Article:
Show us the money

guest column Takura Zhangazha

FINANCE and Economic Development minister Mthuli Ncube, as reported in the mainstream media, recently confirmed that government will soon introduce an actual currency.

This will be done in order to augment what is referred to as the bond note and the ZWL or electronic RTGS money that is currently in use.

Surprisingly, in the immediate placement of the report, no one quite went apoplectic, at least not business (private capital), the workers unions, opposition political parties or the general public. A week
before, a local newspaper had carried an interesting story about the ‘cost’ of actual physical money for everyday use by urban commuters. The story outlined in part how the cost of actual money was rising for
those that were using mobile money platforms such as EcoCash, especially if they wanted money for public transport, which still accepts cash. So, basically, mobile money is rated at a certain percentage in order
to purchase actual physical cash.

A number of issues then emerge from the instances I have cited, that is, Ncube’s reported statement of intent and the purchasing of physical bond notes by mobile money users.

The first is that public anticipation, let alone activism for the return of the United States dollar, is now dissipating. Yes, it may remain at the back of the minds of many Zimbabweans — particularly urbanites —
but it most certainly is no longer a popular priority; an issue that can be attributed to the fact that exchange rates between the RTGS dollar and the US$ have remained relatively steady and also somewhat equal to
those of the parallel exchange market.

The second is the emerging reality of the illegality of exchanging local goods and services in the US$ or alternatively, the capitulation of private capital to the interbank exchange rate and the ‘ring-fencing’
of their foreign currency accounts. So, if private business is not legally accepting the US$, the rapacious consumer cannot use it as tender. This will also change how they whet their appetites. I don’t really
remember any recent stories of consumer hoarding in recent times. ads Ads

The third issue that is significant is the class dimensions to money. It is the working peoples — the formal and informal workers, peasants and civil servants — who really use any forms of local currency.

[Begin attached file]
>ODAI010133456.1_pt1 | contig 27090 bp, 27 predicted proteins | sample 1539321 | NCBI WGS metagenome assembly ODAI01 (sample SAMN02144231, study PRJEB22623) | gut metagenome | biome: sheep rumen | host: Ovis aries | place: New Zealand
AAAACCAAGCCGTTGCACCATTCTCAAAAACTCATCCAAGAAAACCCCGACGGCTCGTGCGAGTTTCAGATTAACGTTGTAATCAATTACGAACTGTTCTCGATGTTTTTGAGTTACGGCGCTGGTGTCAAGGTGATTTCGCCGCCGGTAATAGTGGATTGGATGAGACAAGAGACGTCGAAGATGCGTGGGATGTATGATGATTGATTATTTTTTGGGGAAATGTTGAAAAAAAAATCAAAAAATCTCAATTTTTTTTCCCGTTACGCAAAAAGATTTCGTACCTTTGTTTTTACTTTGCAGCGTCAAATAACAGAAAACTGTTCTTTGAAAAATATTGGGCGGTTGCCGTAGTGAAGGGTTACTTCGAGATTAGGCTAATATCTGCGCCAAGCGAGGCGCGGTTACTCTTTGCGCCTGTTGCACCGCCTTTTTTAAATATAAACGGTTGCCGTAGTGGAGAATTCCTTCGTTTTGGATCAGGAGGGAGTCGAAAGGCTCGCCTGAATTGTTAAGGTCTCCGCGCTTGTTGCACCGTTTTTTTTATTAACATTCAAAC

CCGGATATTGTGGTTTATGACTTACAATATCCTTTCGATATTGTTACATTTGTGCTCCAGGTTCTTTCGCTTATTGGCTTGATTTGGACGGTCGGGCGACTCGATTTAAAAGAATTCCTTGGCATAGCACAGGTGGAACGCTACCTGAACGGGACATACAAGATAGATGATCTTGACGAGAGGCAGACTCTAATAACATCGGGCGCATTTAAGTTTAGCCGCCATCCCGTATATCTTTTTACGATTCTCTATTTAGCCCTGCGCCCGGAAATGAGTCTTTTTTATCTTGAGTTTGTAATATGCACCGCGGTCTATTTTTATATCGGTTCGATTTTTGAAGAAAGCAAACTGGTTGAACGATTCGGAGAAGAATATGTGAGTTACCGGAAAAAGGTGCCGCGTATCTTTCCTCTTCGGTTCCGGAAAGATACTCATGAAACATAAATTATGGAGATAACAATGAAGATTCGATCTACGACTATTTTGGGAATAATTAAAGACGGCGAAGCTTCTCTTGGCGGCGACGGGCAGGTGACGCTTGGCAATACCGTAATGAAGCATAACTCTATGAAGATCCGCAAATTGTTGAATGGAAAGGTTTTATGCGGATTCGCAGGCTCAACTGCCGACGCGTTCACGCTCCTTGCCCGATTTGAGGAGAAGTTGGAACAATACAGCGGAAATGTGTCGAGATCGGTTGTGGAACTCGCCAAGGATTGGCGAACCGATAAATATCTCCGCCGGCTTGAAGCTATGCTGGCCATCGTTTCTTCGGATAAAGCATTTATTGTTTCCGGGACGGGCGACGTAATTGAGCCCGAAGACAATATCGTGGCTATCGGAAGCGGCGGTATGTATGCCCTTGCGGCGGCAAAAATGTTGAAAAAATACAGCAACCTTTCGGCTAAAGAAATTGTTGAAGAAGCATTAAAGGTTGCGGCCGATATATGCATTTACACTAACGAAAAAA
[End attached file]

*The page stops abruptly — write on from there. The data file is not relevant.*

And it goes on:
Hence, the biggest request for physical liquidity is coming from these quarters, a development that Mthuli and his team only know too well at the moment. The upper class — the comprador bourgeoisie, the
bourgeoisie (actual owners of private capital), middle classes (corporate managers, NGO workers, senior civil servants) are probably more reliant on the RTGS dollar and for now, the ring-fenced foreign currency

Essentially, President Emmerson Mnangagwa is intending to put everyone in their ‘class-place’. Initially, it was in relation to accessing foreign currency, but more significantly and with the passage of a bit
more time, one’s work, capital and lifestyle. This is the promulgation of Zimbabwe’s full return to a class-based society, even in the absence of the critical class consciousness; especially of the working class.

It is also least likely that there will be any direct or major resistance to the re-introduction of an exchangeable Zimbabwean currency outside of our borders in the immediate or near future. This is because the
pragmatics of everyday existence in Zimbabwe points to its increasing necessity, hence the queues for bond notes outside banks and their necessity for basic public services and essential commodities.

It would also appear that a grudging (but still politicised) acceptance of this exchangeable Zimdollar is beginning to set in. At the forefront of this grudging acceptance are not ordinary Zimbabweans, but private
capital, a development which directly explains why Mnangagwa is easily pro-free market economics.

This is a big dilemma for those who would have wanted the re-introduction of the exchangeable Zimdollar on the basis of the democratisation of the national political economy. The ease of access to a local
currency, even as experienced by the working poor in the country, does not mean the edifice of societal inequality goes away. Instead, it fortifies and domesticates it rather more systematically by reinforcing an
establishment composed of political leaders and those in charge of private capital. An agreement between the latter and the former then becomes a priority.

So, yes, the government has placed a strategic timeline for the introduction of this new exchangeable local currency; all in keeping with what they consider regional and international global best practices — much
to the delight of the Bretton Woods institutions and global private capital. And yes, Zimbabweans will come to initially and grudgingly accept it for lack of evident options. Yes, there will still be currency
exchanges and shady players in the money market, but expectations of a catastrophe would be far-fetched.

For ordinary citizens, the issue is to contend with the neo-liberal fundamentals that are informing their government’s national economic policy beyond political party loyalty, with full knowledge of class and
with considerations of people-centred economic alternatives; and not the trickle-down effects that government naively expects and is silently scoffed at by global private capital.

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